NEW YORK — Is Dirk Nowitzki done climbing the list of NBA legends? Will he play long enough and well enough to pass one more legendary big man?
Nowitzki passing Shaquille O’Neal for sixth on the all-time scoring list in Wednesday’s 119-118 win over the Brooklyn Nets was a moment worth savoring, and Dallas Mavericks players, coaches and staffers did, swarming the longtime face of the franchise with congratulatory hugs during the next timeout.
The fact that Nowitzki, an 18-year veteran who has revolutionized the power forward position, continues to score at a historically efficient clip causes one to wonder how many more milestones he might hit.
The sweetest-shooting 7-footer to ever lace up a pair of shoes, Nowitzki is 1,391 points shy of 30,000, which he should hit next season if he stays healthy. He is 2,810 points away from passing Wilt Chamberlain for fifth on the all-time list, a possibility if Nowitzki opts to play at least one more season after this contract expires.
“I mean, 30,000 would be unbelievable, but that’s not something that I would strap it on and say I’ve got to have one more year to get to 30,000,” Nowitzki recently told ESPN.com. “I think when it’s enough, it’s enough, when the body can’t do it anymore and it’s not fun anymore. The goal of 30,000 or top five is not what motivates me to do another year.
“It’s gotta come natural, gotta be fun. I always said, I started this game for fun, and I’ve got to end it that way. When it’s time, it’s time.”
Nowitzki has fought off Father Time like few others. In fact, only Kareem Abdul-Jabbar, Karl Malone, Michael Jordan and Dominique Wilkins have averaged more points at age 37 or older than Nowitzki’s 17.5 points per game this season. Only Abdul-Jabbar did so with a higher true shooting percentage than Nowitzki, whose .589 is actually a bit higher than his career norm.
Why is Nowitzki aging so well? His initial answer is classic Dirk self-deprecation: “Well, I think it’s pretty clear that my game is not based on athleticism.”
Yes, it helps that his two best attributes don’t really decline with age. He will always be 7 feet tall. And his sweet shooting stroke isn’t going to abandon him as he grows older.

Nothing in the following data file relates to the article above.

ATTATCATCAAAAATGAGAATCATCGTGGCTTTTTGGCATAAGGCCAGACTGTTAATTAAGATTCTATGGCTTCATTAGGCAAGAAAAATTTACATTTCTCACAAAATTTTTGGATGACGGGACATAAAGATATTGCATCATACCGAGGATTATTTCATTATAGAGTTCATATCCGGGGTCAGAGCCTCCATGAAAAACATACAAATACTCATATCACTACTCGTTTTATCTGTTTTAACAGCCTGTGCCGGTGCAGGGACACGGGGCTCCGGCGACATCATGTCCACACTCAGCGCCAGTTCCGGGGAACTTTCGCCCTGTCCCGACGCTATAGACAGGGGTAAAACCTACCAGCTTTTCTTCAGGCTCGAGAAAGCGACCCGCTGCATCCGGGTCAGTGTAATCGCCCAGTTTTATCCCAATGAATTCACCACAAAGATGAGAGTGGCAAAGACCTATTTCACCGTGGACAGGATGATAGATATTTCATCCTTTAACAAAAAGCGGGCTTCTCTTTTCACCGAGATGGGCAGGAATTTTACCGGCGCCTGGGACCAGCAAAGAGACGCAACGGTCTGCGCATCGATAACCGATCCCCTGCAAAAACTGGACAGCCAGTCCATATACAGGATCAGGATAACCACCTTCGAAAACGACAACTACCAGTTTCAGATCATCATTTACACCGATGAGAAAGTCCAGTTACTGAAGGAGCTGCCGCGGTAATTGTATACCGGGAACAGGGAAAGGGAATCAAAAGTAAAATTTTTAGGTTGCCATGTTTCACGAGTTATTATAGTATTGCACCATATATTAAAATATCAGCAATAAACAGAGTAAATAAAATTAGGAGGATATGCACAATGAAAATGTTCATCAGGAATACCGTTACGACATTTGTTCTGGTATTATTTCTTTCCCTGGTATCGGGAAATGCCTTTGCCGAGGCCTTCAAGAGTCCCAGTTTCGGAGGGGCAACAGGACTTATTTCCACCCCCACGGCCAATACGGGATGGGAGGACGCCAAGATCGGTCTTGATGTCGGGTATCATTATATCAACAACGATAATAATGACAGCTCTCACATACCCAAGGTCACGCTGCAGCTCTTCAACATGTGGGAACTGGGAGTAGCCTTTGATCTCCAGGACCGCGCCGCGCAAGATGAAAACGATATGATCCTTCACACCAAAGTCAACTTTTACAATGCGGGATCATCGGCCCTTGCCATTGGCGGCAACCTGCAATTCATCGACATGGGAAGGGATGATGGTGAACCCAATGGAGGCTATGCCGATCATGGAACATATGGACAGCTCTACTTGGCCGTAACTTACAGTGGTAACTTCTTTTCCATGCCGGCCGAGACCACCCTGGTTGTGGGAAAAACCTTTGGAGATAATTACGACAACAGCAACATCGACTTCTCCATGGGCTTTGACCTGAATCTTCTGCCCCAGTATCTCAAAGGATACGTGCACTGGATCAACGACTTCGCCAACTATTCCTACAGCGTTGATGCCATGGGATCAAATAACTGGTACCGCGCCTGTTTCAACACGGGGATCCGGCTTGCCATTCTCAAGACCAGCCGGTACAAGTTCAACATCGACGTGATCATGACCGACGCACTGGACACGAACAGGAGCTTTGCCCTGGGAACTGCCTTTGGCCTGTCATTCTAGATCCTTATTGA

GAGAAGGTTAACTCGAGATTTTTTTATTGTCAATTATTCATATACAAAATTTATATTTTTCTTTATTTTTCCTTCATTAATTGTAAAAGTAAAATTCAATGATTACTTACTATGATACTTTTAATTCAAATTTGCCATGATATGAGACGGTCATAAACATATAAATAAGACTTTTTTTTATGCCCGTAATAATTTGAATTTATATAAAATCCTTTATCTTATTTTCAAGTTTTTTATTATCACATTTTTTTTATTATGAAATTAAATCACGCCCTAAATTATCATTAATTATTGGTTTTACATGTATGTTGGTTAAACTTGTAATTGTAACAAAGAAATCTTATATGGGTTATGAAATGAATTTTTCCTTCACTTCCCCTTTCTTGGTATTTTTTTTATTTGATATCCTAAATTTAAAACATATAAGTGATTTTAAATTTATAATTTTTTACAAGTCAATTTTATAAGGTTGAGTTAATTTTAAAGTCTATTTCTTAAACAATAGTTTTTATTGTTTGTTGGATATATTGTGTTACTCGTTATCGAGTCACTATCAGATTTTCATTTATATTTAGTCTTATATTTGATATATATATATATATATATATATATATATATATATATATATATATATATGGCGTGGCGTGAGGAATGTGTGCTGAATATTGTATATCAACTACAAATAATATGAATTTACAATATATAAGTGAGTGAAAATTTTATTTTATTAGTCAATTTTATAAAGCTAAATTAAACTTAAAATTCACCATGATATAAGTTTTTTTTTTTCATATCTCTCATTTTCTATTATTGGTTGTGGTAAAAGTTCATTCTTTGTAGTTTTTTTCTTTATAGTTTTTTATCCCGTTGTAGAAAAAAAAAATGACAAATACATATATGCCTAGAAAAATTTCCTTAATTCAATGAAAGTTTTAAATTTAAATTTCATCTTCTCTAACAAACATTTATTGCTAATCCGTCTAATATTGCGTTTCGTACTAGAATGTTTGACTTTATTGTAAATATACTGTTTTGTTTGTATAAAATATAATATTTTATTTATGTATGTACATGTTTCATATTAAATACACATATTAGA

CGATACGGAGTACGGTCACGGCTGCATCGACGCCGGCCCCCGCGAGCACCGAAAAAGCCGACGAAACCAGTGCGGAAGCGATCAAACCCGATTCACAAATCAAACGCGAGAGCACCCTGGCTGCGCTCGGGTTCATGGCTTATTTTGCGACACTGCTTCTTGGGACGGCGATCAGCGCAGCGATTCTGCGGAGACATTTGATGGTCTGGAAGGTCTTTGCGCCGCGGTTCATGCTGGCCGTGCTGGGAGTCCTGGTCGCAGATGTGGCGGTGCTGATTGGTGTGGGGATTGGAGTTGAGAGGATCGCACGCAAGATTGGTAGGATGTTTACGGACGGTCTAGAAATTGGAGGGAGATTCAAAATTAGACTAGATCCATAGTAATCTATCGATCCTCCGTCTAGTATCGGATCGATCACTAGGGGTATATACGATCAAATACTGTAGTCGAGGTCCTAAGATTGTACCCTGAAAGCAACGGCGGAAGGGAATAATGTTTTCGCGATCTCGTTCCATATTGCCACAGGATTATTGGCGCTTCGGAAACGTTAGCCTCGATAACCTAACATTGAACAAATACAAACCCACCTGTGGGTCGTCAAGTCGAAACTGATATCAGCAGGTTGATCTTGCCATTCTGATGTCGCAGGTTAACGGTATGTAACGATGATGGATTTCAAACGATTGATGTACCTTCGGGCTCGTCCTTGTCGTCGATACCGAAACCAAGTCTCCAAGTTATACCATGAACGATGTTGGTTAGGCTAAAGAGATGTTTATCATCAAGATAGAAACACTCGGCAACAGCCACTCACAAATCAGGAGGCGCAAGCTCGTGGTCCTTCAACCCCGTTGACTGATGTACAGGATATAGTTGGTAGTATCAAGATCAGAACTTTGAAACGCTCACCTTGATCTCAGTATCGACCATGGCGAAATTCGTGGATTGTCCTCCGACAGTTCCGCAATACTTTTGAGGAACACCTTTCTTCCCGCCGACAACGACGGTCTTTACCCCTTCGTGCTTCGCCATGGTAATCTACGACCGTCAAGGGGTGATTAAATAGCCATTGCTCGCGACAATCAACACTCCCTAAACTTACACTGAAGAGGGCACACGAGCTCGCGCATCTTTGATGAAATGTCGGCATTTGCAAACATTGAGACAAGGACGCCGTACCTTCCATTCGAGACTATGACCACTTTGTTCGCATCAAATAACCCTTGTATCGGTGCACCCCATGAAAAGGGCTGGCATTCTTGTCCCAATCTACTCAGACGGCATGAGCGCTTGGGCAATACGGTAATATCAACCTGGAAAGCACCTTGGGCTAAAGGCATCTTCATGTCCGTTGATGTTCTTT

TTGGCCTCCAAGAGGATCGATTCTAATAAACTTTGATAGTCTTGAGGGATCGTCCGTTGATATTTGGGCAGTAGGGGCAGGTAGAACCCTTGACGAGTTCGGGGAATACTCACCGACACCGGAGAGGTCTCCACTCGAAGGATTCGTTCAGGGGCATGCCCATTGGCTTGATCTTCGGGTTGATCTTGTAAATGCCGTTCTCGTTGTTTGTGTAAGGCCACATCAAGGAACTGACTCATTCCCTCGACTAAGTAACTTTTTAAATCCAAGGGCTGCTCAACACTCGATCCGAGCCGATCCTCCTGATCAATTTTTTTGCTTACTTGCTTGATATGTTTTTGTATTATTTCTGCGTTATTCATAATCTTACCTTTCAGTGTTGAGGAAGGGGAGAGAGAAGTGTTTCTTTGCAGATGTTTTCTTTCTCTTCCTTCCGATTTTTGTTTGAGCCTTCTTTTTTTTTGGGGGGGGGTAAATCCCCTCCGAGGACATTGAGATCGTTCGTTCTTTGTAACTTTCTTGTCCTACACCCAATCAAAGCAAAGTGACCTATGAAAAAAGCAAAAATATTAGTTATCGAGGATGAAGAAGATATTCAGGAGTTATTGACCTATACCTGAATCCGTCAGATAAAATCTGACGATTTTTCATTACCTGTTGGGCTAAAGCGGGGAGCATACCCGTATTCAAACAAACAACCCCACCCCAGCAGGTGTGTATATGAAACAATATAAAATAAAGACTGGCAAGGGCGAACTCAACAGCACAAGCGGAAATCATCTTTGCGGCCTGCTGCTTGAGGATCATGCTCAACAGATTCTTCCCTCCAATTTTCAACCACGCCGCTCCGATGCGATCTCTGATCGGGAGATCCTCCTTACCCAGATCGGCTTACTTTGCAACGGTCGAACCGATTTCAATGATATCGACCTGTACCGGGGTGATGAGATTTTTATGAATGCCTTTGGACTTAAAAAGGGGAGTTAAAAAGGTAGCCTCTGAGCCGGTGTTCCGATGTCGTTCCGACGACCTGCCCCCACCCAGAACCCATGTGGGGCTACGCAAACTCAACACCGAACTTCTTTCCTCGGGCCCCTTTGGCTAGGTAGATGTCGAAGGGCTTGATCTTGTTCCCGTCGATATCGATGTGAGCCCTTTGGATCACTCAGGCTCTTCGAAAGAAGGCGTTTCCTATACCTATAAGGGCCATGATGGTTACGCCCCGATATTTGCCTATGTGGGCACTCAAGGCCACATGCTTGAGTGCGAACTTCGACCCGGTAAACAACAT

“He’s a technician,” Mavs owner Mark Cuban said. “Sometimes when he’s shooting the ball, it looks so pure that you can’t help shaking your head. He’ll be doing that when he’s 60 and beating up on his kids.”
But it’s Nowitzki’s work ethic, his fitness fanaticism, that might be the most important factor to maintaining his greatness in his golden years. Nowitzki’s unorthodox, ultra-intense workouts with mentor Holger Geschwindner have long been legendary. They’re largely a thing of the past at this point. Geschwindner essentially serves as a shot doctor at this stage of Nowitzki’s career.
Mavs athletic performance director Jeremy Holsopple and athletic trainer Casey Smith are in charge of the day-to-day maintenance of the Dallas icon. They’ve taught Nowitzki to work smarter, not harder, taking advantage of all sorts of new-age techniques and products, some of which Cuban has heavily invested in, largely to extend Nowitzki’s career as long as possible.
“I like the return we’ve been getting,” Cuban said.
As Nowitzki said, when it’s time, it’ll be time. His body will let him know. And he’ll let the basketball world know, stepping away with dignity but as little fanfare as possible.
That’s at least another season down the road, with Nowitzki committed to play through this contract, which expires in the summer of 2017. As much as he still enjoys being part of the game, and even as he is playing as efficiently as ever, Nowitzki acknowledges that it’s hard to imagine hanging it up then.
“Yeah, I think 20 years is special, especially with one franchise,” Nowitzki told ESPN.com. “So that would mean I at least have to play one more [season after this contract expires], but I think that’s something I worry about later. I don’t want to look too far ahead because the end is near. I don’t want to look too far ahead.
“I want to have fun as I go now and appreciate all the lifting and the practices and the games. It’s something I still enjoy and I’ll miss once it’s over. I’ll try to finish this year strong, and we’ll go from there, but I always say, as long as I get up in the mornings and it’s not a struggle to get out of bed and it’s still fun to go to the gym and work with the guys and talk trash and stuff like that, I’ll do it as long as I can, for sure.”